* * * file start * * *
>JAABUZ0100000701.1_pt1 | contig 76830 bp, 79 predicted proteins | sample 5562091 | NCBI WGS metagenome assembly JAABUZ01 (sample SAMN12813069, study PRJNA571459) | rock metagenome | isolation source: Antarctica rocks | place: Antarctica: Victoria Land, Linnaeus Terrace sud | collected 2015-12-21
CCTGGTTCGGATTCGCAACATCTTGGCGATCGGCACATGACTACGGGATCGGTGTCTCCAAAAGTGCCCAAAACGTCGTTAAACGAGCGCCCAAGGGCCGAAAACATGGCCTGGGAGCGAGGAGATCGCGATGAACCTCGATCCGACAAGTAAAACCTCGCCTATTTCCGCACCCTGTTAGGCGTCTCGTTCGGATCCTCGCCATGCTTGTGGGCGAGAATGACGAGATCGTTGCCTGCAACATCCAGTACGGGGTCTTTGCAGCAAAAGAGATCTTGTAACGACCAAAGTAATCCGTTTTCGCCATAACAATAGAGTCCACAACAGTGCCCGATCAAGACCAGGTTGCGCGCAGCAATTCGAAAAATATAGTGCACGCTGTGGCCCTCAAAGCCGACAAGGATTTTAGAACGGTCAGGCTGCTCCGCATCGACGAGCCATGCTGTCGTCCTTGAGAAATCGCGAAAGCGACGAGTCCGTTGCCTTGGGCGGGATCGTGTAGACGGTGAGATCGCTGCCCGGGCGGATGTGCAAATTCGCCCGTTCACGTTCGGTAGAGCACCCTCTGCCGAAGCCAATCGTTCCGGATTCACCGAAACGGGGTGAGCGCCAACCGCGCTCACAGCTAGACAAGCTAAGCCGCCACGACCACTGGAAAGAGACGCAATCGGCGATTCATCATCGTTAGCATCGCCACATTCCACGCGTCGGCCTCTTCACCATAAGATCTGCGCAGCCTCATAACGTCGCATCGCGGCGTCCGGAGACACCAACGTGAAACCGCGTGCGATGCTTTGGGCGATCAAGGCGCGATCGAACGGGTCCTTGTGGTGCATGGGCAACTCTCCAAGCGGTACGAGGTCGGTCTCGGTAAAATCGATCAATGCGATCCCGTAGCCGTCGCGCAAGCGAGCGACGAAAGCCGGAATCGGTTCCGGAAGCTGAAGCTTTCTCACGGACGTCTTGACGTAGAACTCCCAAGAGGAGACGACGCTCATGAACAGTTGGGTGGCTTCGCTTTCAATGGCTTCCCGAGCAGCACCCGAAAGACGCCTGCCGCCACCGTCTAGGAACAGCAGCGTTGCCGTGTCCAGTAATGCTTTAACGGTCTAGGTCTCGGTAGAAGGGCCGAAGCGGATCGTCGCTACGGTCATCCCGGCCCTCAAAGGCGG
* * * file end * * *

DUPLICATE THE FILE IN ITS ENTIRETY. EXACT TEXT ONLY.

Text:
>JAABUZ0100000701.1_pt1 | contig 76830 bp, 79 predicted proteins | sample 5562091 | NCBI WGS metagenome assembly JAABUZ01 (sample SAMN12813069, study PRJNA571459) | rock metagenome | isolation source: Antarctica rocks | place: Antarctica: Victoria Land, Linnaeus Terrace sud | collected 2015-12-21
CCTGGTTCGGATTCGCAACATCTTGGCGATCGGCACATGACTACGGGATCGGTGTCTCCAAAAGTGCCCAAAACGTCGTTAAACGAGCGCCCAAGGGCCGAAAACATGGCCTGGGAGCGAGGAGATCGCGATGAACCTCGATCCGACAAGTAAAACCTCGCCTATTTCCGCACCCTGTTAGGCGTCTCGTTCGGATCCTCGCCATGCTTGTGGGCGAGAATGACGAGATCGTTGCCTGCAACATCCAGTACGGGGTCTTTGCAGCAAAAGAGATCTTGTAACGACCAAAGTAATCCGTTTTCGCCATAACAATAGAGTCCACAACAGTGCCCGATCAAGACCAGGTTGCGCGCAGCAATTCGAAAAATATAGTGCACGCTGTGGCCCTCAAAGCCGACAAGGATTTTAGAACGGTCAGGCTGCTCCGCATCGACGAGCCATGCTGTCGTCCTTGAGAAATCGCGAAAGCGACGAGTCCGTTGCCTTGGGCGGGATCGTGTAGACGGTGAGATCGCTGCCCGGGCGGATGTGCAAATTCGCCCGTTCACGTTCGGTAGAGCACCCTCTGCCGAAGCCAATCGTTCCGGATTCACCGAAACGGGGTGAGCGCCAACCGCGCTCACAGCTAGACAAGCTAAGCCGCCACGACCACTGGAAAGAGACGCAATCGGCGATTCATCATCGTTAGCATCGCCACATTCCACGCGTCGGCCTCTTCACCATAAGATCTGCGCAGCCTCATAACGTCGCATCGCGGCGTCCGGAGACACCAACGTGAAACCGCGTGCGATGCTTTGGGCGATCAAGGCGCGATCGAACGGGTCCTTGTGGTGCATGGGCAACTCTCCAAGCGGTACGAGGTCGGTCTCGGTAAAATCGATCAATGCGATCCCGTAGCCGTCGCGCAAGCGAGCGACGAAAGCCGGAATCGGTTCCGGAAGCTGAAGCTTTCTCACGGACGTCTTGACGTAGAACTCCCAAGAGGAGACGACGCTCATGAACAGTTGGGTGGCTTCGCTTTCAATGGCTTCCCGAGCAGCACCCGAAAGACGCCTGCCGCCACCGTCTAGGAACAGCAGCGTTGCCGTGTCCAGTAATGCTTTAACGGTCTAGGTCTCGGTAGAAGGGCCGAAGCGGATCGTCGCTACGGTCATCCCGGCCCTCAAAGGCGG